It has not escaped our notice, being so far away from friends and family, how fortunate we are that we live in an age of email, text messages, smart phones, digital photographs and even video calls. (Video calls! This is “the future”! When I was a kid, the concept of a video phone was half-joking. And not only can we talk over the computer, but it’s FREE.) It helps us so much to be able to communicate so quickly and easily with everyone back home and with each other. (Being without phones for our first month here, and without internet for a week recently has increased our recognition of how wonderful these things are.)
In the past 72 hours, we’ve spoken by video call with every one of our parents, as well as two of my sisters, and I’ve “spoken” by text to my brothers. Without being able to do that, we’d be feeling even further isolated and distant from our loved ones. We’re able to show them our new apartment as we get things set up, we’re able to chat about everything from the logistics of selling our house to simple things in every day life. (Amanda even tried to teach Benjamin to play the spoons today over Skype, and she and I are playing games with our iPhones from 4000 miles away.) Benjamin is able to keep a connection with his family at an age where memory can be a fleeting thing. He loves talking on the computer to his family — he knows all the sounds that happen when we’re setting up a call and he will excitedly come over and ask, “Mommy, who are we calling?” (which is often then followed by a request list of everyone he can think of). For Liam, some of his first memories of his family may eventually be of talking to them on the computer. And, for everyone at home, as heart wrenching as it may be to see my kids’ progress via computer calls and digital pictures, I can only imagine how hard it would be if the updates came less frequently and vividly.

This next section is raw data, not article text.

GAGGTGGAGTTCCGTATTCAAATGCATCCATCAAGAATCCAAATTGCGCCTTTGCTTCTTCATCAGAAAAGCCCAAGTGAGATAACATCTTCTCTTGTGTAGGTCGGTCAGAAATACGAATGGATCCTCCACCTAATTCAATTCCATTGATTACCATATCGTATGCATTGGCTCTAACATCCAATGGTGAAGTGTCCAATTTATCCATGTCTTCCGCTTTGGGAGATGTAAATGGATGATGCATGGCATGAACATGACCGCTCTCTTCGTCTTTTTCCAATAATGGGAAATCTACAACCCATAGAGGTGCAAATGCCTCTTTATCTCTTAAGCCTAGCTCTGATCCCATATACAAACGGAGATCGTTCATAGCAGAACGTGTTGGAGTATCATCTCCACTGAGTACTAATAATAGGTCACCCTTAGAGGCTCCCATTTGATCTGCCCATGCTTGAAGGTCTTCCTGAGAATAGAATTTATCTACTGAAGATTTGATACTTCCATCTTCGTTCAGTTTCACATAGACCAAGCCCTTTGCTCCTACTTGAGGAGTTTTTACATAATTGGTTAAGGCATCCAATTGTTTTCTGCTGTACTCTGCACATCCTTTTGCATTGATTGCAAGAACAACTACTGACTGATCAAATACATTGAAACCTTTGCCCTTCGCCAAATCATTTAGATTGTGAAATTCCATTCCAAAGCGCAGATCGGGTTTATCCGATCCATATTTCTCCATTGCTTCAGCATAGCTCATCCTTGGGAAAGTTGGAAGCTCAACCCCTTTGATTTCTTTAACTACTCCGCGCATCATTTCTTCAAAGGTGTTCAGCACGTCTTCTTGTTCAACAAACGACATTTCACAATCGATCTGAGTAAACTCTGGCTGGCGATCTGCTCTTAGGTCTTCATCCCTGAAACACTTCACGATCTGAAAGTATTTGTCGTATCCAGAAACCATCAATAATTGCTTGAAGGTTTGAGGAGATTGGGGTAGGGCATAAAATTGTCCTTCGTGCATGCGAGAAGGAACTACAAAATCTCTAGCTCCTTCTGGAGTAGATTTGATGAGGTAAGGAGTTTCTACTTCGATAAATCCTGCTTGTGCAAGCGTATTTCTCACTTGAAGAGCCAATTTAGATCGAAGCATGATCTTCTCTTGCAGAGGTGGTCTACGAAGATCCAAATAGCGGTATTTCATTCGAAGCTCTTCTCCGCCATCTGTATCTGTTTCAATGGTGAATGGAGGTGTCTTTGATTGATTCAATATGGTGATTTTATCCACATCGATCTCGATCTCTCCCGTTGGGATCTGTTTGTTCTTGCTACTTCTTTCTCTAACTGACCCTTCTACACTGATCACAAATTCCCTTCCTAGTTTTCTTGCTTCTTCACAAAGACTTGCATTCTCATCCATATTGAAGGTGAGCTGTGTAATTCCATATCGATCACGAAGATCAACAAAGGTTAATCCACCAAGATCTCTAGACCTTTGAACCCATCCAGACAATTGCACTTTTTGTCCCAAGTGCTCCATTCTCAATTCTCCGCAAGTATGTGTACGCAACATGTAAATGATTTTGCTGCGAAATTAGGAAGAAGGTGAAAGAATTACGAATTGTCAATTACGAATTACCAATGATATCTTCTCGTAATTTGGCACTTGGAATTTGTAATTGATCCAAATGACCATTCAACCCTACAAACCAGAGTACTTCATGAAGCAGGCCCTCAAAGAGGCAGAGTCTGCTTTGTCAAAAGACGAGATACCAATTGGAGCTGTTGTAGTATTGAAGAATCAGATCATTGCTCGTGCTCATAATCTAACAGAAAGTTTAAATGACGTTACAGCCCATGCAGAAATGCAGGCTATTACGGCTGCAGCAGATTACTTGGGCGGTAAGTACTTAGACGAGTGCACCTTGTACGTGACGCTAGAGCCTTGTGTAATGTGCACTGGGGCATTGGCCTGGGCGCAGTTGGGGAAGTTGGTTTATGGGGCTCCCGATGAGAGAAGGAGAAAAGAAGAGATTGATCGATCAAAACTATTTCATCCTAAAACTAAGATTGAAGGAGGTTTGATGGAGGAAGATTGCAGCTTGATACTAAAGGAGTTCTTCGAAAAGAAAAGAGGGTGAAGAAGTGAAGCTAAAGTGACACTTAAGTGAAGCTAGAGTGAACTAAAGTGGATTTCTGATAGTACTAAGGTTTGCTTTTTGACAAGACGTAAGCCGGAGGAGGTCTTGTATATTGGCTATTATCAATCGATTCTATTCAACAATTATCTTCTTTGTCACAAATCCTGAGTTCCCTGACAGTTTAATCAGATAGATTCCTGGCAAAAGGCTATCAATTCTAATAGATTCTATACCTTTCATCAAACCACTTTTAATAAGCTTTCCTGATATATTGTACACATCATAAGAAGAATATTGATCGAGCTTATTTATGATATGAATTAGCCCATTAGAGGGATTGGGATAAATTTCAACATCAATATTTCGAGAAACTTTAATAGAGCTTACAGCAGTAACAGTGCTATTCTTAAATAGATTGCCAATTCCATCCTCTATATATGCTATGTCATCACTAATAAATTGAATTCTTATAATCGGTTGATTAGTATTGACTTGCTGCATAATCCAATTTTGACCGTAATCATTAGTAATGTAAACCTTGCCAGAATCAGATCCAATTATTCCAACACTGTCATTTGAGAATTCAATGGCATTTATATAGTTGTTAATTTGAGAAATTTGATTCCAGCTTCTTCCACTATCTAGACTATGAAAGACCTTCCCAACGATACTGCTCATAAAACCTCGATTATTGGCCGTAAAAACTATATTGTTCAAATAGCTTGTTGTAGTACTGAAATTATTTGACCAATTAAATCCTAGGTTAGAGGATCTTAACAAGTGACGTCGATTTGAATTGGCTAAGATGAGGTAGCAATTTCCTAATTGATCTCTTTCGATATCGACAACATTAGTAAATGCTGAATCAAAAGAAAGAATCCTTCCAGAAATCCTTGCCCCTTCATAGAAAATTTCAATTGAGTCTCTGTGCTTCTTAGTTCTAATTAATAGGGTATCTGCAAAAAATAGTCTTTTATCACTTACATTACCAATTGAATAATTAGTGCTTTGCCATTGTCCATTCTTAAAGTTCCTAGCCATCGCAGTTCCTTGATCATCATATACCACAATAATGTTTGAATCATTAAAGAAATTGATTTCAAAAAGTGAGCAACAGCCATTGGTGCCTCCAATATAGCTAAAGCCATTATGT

It’s also keeping me sane — it’s hard not to feel isolated when I’m spending 10+ hours a day at home with the kids. Benjamin is a good communicator for a 2 year old, but realistically, he’s not always listening to me or inclined to respond. And, as much as I love discussing dump trucks or Team Umizoomi, I like a little more variety in my conversation. It’s a nice thing to be able to have a “grown up” interaction, even just by email, during the day. And knowing that, when things get hard, I have so many friends and family out there, willing to talk and be supportive, is hugely comforting.
But, it’s not just talking to people back home. I can look up a map of where I am and where I want to go. I can find a place to eat or a U stop while I’m out and about. I can let Dan know where we’re going and when we’ll be back. I can even look up how to say things, or translate what I hear and see. I have a safety net here, in a strange city, where I don’t speak the language, because I have my phone in my pocket. And, we can coordinate more mundane things, like grocery shopping and dinner plans. I truly have a hard time imagining having taken this on before this type of technology existed — in the same way I can’t believe that there was a time where I went out driving alone in my car as a teenager without a cell phone . . . with the plan of walking to a pay phone if something happened to my car! (Uphill! Both ways! In the snow!)
We are so grateful for technology. It’s keeping us in touch with our families, and it’s making the transition here easier. (I love my iPhone. I don’t care.)